The extensive body of case law in respect of the use of the inherent jurisdiction to authorise the lawful deprivation of a child's liberty will not be addressed in detail here, save to say that perhaps the key principle is that any deprivation of liberty must be incidental to the purpose of the accommodation, with that purpose most often being to allow a child to receive treatment/intervention in a safe and restricted environment (the line of case law emanating from the decision of Wall J, as he then was, in Re C (Detention: Medical Treatment) [1997] 2 FLR 180, is quite succinctly summarised by Sir James Munby in X (A Child) &Y (A Child) at paragraphs 43-44). The writer is aware of an increasing number of cases in which the inherent jurisdiction is being used to lawfully authorise restrictive care arrangements for children in therapeutic placements and, although no statistics are available to hand, its use in these situations appears to be more frequent following the series of Keehan J decisions, most notably that of Re AB (A Child: deprivation of liberty) [2015] EWHC 3125 (Fam). The inherent jurisdiction is therefore being used to address a lacuna in the statutory provisions. Indeed, the inherent jurisdiction was initially seen as the appropriate option in X's case, before the matter strayed into the jurisdiction of the Mental Health Act 1983.

There is an argument to suggest that there needs to be statutory reform in this area in the form of new statutory provisions to allow for the lawful deprivation of a child's liberty, so as to ensure that they can receive appropriate therapeutic input/treatment in a safe and restrictive environment in cases where the provisions of the MHA 1983 and MCA 2005 are not applicable (thereby filling the apparent lacuna). The discussion of the appropriateness of the use of the inherent jurisdiction in Re C [2016] EWHC 3473  makes for interesting reading, particularly the submissions made on behalf of the Official Solicitor to the effect that the use of the inherent jurisdiction to authorise a deprivation of liberty was not Article 5 compliant (the force of such a submission would appear to be undermined by the fact that there are procedural requirements necessitated by the use of the inherent jurisdiction in this manner, these essentially reflecting the those applicable to orders made pursuant to s.25, as discussed by Wall J in Re C (Detention: Medical Treatment) and further referred to by the President in Re X & Y).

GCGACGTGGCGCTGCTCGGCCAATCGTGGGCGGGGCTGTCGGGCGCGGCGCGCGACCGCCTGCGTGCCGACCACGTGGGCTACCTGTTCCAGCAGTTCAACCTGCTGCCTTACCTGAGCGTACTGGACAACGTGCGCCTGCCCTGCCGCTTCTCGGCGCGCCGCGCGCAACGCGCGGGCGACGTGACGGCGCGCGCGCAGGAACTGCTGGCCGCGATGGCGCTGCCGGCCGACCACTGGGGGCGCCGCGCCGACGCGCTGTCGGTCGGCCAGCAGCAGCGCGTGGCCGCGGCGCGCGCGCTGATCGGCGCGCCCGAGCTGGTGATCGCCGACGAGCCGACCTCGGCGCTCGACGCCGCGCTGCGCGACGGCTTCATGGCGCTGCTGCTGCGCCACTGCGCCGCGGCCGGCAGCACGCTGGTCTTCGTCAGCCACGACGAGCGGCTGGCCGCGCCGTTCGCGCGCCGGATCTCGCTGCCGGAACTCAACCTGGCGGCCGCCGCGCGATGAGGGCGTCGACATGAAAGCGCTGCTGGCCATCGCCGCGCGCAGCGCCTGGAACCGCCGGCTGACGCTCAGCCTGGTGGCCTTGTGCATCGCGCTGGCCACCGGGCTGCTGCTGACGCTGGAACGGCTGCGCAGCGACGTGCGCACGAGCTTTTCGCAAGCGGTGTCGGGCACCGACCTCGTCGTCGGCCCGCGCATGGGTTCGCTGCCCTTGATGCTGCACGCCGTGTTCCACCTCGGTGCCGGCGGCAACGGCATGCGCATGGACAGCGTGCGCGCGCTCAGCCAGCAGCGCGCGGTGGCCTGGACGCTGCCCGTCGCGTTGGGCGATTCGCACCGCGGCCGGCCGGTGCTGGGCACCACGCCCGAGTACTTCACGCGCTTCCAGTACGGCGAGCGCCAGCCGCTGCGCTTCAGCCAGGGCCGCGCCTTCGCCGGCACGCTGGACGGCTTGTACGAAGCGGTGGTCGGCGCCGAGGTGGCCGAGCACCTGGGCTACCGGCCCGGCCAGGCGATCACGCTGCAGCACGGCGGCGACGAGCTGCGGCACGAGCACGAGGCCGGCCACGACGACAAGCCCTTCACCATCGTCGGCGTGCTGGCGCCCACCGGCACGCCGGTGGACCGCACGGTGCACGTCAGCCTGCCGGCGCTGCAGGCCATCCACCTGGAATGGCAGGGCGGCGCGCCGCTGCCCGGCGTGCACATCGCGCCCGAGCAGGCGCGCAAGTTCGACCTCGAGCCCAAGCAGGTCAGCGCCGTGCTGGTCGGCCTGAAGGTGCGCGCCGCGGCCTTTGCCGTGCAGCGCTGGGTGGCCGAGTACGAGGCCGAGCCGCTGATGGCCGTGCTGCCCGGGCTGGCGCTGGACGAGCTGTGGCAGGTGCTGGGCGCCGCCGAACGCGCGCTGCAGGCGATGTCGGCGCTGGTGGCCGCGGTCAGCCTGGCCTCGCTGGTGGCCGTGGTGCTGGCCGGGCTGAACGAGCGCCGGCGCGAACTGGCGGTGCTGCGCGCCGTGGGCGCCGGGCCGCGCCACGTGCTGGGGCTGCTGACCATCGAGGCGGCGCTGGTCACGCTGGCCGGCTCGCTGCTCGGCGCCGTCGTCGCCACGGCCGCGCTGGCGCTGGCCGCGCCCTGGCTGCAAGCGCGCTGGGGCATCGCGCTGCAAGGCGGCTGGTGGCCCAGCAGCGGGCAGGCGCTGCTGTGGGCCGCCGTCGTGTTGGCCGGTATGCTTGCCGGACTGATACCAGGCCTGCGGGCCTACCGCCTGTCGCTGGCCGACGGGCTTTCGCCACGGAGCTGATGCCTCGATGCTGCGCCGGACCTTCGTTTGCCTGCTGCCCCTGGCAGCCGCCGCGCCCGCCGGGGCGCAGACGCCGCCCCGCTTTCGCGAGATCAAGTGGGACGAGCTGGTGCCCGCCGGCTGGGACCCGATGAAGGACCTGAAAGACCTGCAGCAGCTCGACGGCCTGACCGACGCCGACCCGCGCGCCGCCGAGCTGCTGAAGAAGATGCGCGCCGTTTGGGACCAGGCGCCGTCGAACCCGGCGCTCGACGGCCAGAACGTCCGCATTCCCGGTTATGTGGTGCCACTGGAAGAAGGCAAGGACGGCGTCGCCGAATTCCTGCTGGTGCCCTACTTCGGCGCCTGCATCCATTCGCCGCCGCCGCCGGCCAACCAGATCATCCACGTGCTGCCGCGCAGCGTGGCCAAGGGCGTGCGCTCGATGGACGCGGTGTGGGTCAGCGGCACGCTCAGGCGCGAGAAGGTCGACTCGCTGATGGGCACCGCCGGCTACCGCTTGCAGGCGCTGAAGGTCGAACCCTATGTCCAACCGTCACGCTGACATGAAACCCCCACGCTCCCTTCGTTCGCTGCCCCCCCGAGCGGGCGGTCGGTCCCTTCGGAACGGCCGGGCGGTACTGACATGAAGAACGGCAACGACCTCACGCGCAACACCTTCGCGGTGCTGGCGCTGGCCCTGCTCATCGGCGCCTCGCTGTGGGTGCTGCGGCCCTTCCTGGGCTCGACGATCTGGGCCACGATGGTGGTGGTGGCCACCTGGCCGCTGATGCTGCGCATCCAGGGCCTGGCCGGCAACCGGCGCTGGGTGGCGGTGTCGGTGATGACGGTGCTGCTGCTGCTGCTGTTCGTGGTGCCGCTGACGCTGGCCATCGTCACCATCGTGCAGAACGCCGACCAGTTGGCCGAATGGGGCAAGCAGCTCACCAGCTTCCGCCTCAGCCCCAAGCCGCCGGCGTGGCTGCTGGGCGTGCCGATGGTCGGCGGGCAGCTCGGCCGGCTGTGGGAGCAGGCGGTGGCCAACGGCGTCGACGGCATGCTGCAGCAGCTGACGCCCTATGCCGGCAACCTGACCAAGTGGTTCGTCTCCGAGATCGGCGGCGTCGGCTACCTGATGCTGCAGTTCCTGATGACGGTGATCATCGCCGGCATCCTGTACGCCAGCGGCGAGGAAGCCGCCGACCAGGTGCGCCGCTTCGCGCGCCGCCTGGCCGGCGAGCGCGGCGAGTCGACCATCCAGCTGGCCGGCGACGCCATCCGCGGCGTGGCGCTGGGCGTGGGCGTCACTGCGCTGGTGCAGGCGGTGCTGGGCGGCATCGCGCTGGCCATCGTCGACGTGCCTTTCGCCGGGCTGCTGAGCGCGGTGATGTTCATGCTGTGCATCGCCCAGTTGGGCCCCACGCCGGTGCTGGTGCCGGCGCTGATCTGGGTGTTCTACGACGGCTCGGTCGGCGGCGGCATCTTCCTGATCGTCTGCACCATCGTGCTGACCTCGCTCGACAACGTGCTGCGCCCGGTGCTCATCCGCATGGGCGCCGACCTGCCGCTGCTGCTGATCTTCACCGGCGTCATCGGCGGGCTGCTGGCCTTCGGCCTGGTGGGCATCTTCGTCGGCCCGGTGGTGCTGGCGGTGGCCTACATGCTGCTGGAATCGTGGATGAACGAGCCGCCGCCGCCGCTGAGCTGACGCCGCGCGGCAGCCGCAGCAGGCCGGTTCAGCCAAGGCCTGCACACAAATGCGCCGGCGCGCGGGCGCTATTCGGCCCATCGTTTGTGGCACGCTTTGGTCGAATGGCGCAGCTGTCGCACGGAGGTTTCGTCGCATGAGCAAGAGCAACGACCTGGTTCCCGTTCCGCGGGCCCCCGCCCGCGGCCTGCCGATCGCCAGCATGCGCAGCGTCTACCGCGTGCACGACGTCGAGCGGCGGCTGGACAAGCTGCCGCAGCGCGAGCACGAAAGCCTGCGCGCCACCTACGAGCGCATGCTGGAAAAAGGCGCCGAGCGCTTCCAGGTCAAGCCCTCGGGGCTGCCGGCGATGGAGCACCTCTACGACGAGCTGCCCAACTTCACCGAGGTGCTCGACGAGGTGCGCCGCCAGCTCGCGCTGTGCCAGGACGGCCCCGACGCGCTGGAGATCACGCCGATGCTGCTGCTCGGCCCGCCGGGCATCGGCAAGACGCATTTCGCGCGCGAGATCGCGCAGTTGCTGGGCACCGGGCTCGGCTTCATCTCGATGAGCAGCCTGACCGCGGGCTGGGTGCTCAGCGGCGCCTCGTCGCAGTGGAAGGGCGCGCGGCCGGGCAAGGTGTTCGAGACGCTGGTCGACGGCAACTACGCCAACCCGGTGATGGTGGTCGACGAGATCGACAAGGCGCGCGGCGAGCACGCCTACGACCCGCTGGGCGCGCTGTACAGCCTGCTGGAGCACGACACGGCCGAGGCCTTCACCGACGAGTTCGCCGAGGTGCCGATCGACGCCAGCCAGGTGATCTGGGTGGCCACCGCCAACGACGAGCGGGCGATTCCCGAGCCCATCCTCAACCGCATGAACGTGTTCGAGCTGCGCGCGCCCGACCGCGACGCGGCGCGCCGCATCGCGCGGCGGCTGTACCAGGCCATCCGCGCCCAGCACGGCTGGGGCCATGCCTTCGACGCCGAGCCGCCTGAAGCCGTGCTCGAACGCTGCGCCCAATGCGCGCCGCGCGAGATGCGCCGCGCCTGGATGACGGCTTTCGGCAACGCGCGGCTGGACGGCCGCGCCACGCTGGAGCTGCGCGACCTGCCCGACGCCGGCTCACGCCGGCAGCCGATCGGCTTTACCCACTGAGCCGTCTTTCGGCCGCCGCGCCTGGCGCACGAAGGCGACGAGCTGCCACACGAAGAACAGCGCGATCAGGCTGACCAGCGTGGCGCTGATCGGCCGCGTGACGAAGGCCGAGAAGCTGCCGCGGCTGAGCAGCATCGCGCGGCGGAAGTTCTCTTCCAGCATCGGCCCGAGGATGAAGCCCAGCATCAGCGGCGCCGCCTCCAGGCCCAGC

The reality is however, that the legal avenue by which placements incorporating restrictive care arrangements can be lawfully authorised is not the most pressing issue for children with needs similar to X; practically, very little can be achieved in the absence of appropriate placements for these children.

What needs to change?

In many cases that are brought to the attention of the media, there is an initial level of coverage, following which discussion and debate falls away as the public interest moves on to different areas of debate and the issues raised are quickly forgotten; that cannot be allowed to happen in this case. The government has to take some form of action and the dire situation facing children such as X must not be permitted to go on for any longer. Whilst we live in a time of austerity, the fact is that these children are amongst the most vulnerable in society; there must be appropriate investment in child and adult mental health inpatient facilities, whilst consideration also needs to be given to the lack of suitable placements available for children with high levels of individual need and who requiring treatment/therapeutic work in a restrictive setting, but who do not fall into the limited category of individuals eligible for detention under the 1983 Act.

A final point relates to the media criticism that has been aimed at our judiciary during recent times, from that surrounding the legal challenge to Brexit, to the suggestions that the judiciary are too intertwined with 'the establishment' to be fair and impartial. X's case and the judgment delivered in X (A Child) (No 3), which is staunchly critical of the current situation in this country regarding children with X's level of needs and which was, at the President's direction, served upon the Chief Executive Officer of NHS England, the Secretary of State for the Home Department, the Secretary of State for Health, the Secretary of State for Education and the Secretary of State for Justice, surely undermines any argument as to the judiciary lacking independence or being unduly loyal to the establishment. X's case has reminded us how lucky we are to have a strongly independent judiciary in this country and how the media should value and seek to preserve this, rather than attempt to constantly direct criticism and blame towards it.  Whether the judgment in X's case acts to improve the situation in relation to vulnerable children and young people with mental health needs will remain to be seen, however the initial responses of those in authority appear to be offer some encouragement, albeit caution is required and only time will tell.

Michael Jones was instructed as counsel for the local authority in the case of X.